North Adams Selects Private Developer For Heritage Park
John DeRosa, principal with the Partnership for North Adams, explained the outlines of the proposal for the redevelopment of Western Gateway Heritage State Park.
The Redevelopment Authority, which oversees the park and several other parcels, voted unanimously on Tuesday to move forward with a lease negotiation at the behest of the mayor.
The city has been seeking a private entity to operate and invest in the park since last fall. The first request for proposals elicited one response, which while providing significant infrastructure investment, did not offer the city enough lease funding.
The North Adams Partnership, through a slightly convoluted legal structure, would commit to between $1.3 million and $1.5 million in investment along with $750,000 upfront for a 20-year ground lease.
The investment group would be a for-profit venture, putting the park back on the tax rolls, with an eye toward creating a commercial destination that would tie into Mount Greylock State Reservation, the city's downtown and Massachusetts Museum of Contemporary Art. Also on the horizon is an eventual extension of the Ashuwillticook Rail Trail through the park and ongoing talks about short-line tourist rail to Shelburne Falls.
"I think we're on the cusp of some very, very important growth and development," said Mayor Richard Alcombright on Tuesday in presenting the proposal to the Redevelopment Authority. He said the investment in the park, along with continued efforts for the Mohawk Theater and other public and private projects were helping "preserve our most precious landmarks."
"I think this — maybe not today — but I think this is what will strike the match and light the fire for so many opportunities ahead," he said.
According to the proposal submitted on Tuesday, the not-for profit North Adams Development Trust, an arm of the partnership, would created a limited liability corporation to "re-position and re-brand Heritage State Park as a vibrant retail plaza to be called Greylock Marketplace [within Heritage State Park]."
The group plans to tap into Mass MoCA's marketing expertise (the museum's real estate arm has already begun talks with potential tenants) and its 125,000-plus visitors each year through the largely unused foot bridge linking the park to the south end of Mass MoCA. Nearly a quarter million people visit Mount Greylock annually, with the park poised to become a main gateway to the summit through Furnace Street. The group would also work with the state and city to redo the entry, signage and visibility of the park.
John DeRosa, a principal in the partnership, said he has had conversations with the Department of Conservation and Recreation and the project would move forward with the state.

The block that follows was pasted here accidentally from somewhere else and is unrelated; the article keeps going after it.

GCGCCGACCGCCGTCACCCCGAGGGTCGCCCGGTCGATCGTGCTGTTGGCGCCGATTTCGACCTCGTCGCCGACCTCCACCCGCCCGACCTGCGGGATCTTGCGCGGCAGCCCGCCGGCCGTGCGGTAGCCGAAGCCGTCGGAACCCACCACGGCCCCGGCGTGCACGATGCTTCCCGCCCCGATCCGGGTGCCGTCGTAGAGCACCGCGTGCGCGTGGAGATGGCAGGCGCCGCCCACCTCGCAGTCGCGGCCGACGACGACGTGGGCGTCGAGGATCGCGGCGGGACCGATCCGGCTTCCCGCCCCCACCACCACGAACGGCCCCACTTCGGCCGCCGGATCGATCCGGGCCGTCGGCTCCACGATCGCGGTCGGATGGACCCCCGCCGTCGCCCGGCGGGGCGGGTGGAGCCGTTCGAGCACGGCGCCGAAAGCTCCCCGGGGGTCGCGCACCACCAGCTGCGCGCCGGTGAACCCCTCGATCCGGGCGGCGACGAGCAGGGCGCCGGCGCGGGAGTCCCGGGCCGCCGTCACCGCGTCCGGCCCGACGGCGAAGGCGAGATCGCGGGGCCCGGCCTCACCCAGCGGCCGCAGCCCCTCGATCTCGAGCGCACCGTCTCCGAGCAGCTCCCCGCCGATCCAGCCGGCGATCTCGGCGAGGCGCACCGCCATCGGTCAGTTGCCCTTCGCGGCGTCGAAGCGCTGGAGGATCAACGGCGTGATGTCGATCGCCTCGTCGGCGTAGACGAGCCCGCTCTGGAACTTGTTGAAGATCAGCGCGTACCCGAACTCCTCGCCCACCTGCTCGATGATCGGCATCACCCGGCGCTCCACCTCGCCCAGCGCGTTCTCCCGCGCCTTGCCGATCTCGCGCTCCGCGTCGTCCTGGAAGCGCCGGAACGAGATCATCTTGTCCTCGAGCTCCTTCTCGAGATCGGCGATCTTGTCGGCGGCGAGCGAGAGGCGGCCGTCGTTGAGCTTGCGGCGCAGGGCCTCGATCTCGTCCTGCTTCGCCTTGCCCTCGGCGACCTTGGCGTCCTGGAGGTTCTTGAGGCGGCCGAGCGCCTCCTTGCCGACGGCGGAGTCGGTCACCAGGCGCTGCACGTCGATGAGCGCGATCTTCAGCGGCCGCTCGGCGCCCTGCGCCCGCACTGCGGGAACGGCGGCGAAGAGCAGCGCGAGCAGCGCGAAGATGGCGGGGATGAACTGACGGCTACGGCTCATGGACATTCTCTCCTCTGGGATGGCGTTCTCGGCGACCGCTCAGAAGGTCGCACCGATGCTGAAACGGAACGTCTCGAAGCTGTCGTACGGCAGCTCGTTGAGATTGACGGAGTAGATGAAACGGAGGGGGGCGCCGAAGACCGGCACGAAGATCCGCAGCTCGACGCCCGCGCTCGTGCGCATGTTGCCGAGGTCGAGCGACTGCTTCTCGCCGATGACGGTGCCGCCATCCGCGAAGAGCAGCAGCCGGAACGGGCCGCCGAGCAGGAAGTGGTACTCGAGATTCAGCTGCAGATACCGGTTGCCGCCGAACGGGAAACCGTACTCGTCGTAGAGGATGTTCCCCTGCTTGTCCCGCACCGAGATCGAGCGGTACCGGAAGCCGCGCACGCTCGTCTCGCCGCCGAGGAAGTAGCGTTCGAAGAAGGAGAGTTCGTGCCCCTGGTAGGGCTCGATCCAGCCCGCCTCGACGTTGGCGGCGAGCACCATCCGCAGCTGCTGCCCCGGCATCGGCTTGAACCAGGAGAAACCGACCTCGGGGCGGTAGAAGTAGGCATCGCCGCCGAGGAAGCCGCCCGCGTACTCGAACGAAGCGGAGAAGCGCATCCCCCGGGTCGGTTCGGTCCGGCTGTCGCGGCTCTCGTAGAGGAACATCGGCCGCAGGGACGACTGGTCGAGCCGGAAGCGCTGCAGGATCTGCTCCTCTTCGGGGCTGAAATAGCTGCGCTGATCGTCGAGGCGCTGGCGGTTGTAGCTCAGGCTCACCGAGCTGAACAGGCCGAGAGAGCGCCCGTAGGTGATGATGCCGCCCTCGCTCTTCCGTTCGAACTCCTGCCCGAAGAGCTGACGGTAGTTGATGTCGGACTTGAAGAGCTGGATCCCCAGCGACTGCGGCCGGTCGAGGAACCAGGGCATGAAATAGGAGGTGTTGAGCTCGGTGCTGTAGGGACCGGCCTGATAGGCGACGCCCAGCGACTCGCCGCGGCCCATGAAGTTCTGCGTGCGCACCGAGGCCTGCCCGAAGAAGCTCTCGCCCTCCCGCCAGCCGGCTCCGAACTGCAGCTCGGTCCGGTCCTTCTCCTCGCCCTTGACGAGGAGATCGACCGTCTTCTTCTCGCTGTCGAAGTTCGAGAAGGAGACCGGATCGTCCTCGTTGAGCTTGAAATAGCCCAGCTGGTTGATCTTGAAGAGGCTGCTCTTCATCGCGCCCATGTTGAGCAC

"It would be subject to approval by DCR and subject to a finding by the [state] Department of Housing and Community Development that the proposal comports to the Redevelopment Authority plan that was enacted in the late '70s or early '80s," said DeRosa. This is the first of three development proposals in the city being floated by partnership.
The city solicitor said he was at the meeting for informational purposes; an independent attorney would have to be hired to represent the city.
Current tenants, many of whom were in attendance, expressed concern for their future. Representatives of two of the tenants, the North Adams Museum of History and Science and Northern Berkshire Community Televison, wondered what place their nonprofit organizations would have in commercial development.
"What is the impact on existing tenants?" asked City Councilor Lisa Blackmer.
DeRosa indicated that the group would work with them.
"The intention is certainly, 'lets bring more people so more people visit the museum, so more people buy more fish fries and drink more beer and watch more television,'" he said, adding it was not a matter of "starting all over again." "I don't think that's the idea of this at all ... My own guess is, you'll really find a group of people willing to work with you."
Colleen Taylor, a 20-year tenant of the park, said she was willing to 'take a leap of faith' on the deal.
Edward Morandi, of the Historical Society, expressed some skepticism, noting that the park was created 30 years ago touting ambitious figures that failed to materialize. The private developer failed and it had to be taken over by the city.
The mayor said the numbers this time are far more realistic, and should the private developer fail again, the city would retake possession but it would get to keep the $750,000.
"I'm going to take a leap of faith," said Colleen Taylor, whose Freight Yard Pub has been in the park for 20 years. The park as it is now isn't working, she said. "We do need to move forward a little ... it can be a win for everybody.
"I have as much to lose as anybody if it doesn't work out."
The mayor said he's nervous, too, about privatization but "it's a good solid proposal" and a step in the right direction.
The Redevelopment Authority of Chairman Paul Hopkins, Michael Leary and Kyle Hanlon voted to accept the proposal pending approval by DCR and by DHCD that its comports to the redevelopment plan, to enter negotiations for a ground lease and to authorize the mayor to hire an independent attorney to represent the authority.
"This is the most exciting thing that I've heard about North Adams in many, many years," said resident Edith Taskin.
Heritage State Park Proposal 2012
Tags: development, Heritage State Park, privatization,
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